God’s Will, Timing, & Provision
A particular case of this occurred a few years ago. My family was in a season of transition, and a good work friend found me at lunch one afternoon. He sat down and, upon hearing the news that we were moving out of state, asked, “Really?” It was a defining moment for me. I had not thought this person would be the one to question our decision. When all I was looking for was support, it created a split second of doubt, both in the friendship and asking myself if we were doing the right thing. It created that kind of moment where your whole body freezes, your cheeks start to tingle, and your eyes can bore a hole through steel. I wanted to light him up with argument and accusation for questioning me and my family’s prayerful decision. After all, he was a linchpin in the narrative of my current circumstance and the idea that he would then question the door God has obviously opened was astounding. But I pivoted in that moment away from an explosive response and said to Jesus, “I’m going to need You to help me with the three, OK? Here we go.”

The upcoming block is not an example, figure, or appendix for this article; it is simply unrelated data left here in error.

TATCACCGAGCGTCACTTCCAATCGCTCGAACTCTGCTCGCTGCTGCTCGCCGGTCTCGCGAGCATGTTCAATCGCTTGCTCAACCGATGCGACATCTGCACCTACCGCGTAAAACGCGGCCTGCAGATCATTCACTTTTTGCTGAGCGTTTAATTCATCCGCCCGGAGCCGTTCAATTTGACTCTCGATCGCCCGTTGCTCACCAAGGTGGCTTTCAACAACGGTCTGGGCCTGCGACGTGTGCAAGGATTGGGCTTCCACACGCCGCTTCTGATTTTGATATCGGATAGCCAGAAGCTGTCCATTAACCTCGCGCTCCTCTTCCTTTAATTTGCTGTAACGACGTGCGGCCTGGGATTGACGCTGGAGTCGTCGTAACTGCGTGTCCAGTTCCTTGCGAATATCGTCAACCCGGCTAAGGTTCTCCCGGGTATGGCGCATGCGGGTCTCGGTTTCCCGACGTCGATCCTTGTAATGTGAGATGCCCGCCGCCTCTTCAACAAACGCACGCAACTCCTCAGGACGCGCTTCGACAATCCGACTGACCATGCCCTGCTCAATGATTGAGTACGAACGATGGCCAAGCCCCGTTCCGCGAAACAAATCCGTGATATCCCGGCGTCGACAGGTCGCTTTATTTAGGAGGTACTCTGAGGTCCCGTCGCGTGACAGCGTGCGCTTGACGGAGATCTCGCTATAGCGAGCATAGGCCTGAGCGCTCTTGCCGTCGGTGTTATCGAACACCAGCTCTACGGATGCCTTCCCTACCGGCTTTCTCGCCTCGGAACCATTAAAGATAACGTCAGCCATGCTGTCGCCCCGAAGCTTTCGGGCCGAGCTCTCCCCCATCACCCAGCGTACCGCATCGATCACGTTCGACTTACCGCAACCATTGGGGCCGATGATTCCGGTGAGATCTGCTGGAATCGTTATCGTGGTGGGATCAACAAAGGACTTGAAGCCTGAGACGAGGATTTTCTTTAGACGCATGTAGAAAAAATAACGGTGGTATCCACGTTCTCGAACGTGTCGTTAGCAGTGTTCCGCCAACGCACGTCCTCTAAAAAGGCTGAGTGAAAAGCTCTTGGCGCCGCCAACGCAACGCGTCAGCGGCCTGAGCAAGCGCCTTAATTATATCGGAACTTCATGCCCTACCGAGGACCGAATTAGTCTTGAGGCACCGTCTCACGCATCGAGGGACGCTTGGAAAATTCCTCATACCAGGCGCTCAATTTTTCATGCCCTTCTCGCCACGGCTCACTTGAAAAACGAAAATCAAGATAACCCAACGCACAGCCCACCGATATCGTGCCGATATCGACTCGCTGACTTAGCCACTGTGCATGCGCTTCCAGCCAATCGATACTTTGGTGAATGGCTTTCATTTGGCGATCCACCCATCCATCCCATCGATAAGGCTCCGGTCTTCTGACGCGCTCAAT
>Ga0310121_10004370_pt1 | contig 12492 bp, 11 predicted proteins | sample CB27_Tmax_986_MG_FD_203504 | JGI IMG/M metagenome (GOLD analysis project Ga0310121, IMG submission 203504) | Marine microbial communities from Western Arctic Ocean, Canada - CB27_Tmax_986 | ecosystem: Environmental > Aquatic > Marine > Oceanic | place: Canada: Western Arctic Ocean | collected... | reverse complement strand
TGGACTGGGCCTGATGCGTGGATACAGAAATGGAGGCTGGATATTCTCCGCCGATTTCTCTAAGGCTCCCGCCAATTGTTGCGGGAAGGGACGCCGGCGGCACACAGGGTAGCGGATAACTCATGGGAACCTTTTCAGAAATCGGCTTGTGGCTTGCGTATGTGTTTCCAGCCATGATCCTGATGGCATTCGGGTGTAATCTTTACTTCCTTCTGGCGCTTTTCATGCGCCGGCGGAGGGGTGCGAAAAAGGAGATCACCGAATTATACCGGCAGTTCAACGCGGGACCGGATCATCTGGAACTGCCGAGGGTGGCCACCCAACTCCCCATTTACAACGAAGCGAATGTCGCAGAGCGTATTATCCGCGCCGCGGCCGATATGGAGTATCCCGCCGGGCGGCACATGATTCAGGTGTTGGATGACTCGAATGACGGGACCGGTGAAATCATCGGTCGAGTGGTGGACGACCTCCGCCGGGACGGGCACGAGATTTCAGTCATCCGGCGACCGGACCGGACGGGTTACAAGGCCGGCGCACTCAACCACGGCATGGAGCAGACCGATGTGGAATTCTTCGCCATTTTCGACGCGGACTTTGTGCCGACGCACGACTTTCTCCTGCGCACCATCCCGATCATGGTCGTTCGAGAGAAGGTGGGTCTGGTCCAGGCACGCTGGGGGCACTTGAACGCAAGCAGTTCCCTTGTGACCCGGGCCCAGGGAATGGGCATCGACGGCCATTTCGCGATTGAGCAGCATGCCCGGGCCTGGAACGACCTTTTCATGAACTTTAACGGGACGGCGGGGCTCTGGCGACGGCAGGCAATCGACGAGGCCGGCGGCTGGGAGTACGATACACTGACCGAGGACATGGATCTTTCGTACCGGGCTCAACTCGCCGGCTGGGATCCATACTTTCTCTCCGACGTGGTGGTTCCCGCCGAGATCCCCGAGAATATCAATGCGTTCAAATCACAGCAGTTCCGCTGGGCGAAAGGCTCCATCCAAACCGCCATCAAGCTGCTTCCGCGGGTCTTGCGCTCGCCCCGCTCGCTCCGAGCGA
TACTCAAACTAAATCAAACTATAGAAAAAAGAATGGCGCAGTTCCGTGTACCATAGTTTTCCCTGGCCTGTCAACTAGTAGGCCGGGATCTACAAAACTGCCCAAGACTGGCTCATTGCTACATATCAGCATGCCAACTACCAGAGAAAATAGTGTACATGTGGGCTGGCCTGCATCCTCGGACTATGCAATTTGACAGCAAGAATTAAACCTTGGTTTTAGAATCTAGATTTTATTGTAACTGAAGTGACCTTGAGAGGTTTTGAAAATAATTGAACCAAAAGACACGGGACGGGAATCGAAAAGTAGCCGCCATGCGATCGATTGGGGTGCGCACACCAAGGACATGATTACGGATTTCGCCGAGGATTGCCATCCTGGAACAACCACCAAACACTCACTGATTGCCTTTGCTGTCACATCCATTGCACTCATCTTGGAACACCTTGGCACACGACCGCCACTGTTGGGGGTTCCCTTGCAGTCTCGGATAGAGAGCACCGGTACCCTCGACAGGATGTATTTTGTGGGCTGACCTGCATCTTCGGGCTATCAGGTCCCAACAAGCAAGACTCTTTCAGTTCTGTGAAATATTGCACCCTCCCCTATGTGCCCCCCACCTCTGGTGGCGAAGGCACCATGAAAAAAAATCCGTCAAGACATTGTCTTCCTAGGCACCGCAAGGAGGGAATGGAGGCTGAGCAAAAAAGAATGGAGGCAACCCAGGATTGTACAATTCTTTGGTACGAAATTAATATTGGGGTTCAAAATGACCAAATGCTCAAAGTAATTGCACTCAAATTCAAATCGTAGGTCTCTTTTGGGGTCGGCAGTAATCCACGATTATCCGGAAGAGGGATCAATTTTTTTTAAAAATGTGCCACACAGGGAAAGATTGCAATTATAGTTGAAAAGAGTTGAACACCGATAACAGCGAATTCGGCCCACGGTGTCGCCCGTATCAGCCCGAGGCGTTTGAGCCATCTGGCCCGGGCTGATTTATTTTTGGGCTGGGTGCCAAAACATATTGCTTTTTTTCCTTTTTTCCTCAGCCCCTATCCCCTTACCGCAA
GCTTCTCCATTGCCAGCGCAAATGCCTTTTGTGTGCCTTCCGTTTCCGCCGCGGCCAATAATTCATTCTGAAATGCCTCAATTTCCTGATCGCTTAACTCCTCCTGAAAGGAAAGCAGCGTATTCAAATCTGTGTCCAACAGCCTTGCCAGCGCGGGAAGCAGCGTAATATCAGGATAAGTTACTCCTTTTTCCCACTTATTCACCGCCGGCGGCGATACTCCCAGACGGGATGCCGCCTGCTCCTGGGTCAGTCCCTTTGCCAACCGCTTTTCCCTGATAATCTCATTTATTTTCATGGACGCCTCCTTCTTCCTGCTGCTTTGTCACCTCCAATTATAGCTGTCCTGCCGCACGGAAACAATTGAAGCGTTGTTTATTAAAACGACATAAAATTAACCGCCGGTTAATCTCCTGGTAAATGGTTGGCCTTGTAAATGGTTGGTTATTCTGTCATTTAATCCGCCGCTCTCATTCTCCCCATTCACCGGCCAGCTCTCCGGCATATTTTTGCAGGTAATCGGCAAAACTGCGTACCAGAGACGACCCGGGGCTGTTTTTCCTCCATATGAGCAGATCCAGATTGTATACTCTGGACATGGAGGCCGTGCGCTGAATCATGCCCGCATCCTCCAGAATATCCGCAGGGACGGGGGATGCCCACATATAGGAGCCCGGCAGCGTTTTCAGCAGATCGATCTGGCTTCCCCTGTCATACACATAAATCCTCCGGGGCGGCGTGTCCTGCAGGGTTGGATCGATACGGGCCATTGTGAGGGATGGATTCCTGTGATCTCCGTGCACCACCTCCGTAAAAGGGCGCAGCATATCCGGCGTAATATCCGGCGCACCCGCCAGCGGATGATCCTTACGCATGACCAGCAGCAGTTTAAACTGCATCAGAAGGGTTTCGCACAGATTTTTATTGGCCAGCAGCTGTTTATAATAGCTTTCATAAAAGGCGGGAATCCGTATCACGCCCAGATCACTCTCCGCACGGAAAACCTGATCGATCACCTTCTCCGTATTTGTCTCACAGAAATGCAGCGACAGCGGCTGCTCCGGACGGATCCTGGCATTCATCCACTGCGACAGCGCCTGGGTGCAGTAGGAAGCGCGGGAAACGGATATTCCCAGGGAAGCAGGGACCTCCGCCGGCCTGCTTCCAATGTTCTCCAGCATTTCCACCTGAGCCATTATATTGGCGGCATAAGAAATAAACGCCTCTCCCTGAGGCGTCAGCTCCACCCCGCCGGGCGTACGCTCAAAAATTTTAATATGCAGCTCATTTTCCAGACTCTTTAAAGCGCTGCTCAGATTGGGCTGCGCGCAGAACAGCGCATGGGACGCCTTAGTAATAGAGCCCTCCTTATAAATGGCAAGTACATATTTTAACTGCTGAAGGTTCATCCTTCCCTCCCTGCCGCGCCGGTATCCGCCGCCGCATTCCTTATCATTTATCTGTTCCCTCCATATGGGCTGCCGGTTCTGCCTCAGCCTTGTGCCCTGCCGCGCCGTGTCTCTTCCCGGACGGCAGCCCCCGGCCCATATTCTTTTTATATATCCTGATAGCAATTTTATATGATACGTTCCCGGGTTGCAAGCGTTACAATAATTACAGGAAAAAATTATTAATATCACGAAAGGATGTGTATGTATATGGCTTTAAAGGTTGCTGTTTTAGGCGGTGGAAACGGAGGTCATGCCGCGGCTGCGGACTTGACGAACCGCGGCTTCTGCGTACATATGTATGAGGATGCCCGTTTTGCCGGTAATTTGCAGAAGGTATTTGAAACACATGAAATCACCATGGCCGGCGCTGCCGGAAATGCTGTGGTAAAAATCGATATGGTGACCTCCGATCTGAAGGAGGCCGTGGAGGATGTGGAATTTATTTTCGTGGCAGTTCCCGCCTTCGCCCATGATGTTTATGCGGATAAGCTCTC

I turned my gaze from the table directly into his eyes and said, “Given the current set of circumstances, which you were privileged to be a part of, we are moving because we know beyond a shadow of a doubt that God has called us to this place to learn, grow, and heal. And we go with anticipation of a life lived squarely in the center of God’s will, God’s timing, and God’s provision.”
The pregnant pause loomed while I secretly dared my coworker to present a compelling argument that made anything I just said false. He didn’t dare. He simply said, “OK.” Then he got up and walked away. I have wondered if Dad had been at that table if he would have given me a high five or if he would have said I was too brash. Either way, he would have affirmed the use of three and then made me explain to him God’s will, timing, and provision.
Jesus at the Center
You see, God’s will, timing, and provision are only possible with our ability to seek, surrender, and seal Jesus in our heart. I have been seeking Jesus on my own since college, and He delights my heart because when I seek Him, I find Him, or rather I believe He shows up. When I posture my heart to have eyes for Jesus, I truly see Him everywhere. This requires a surrender of my isolated thinking by talking to Him about being the center of everything I think, feel, and do.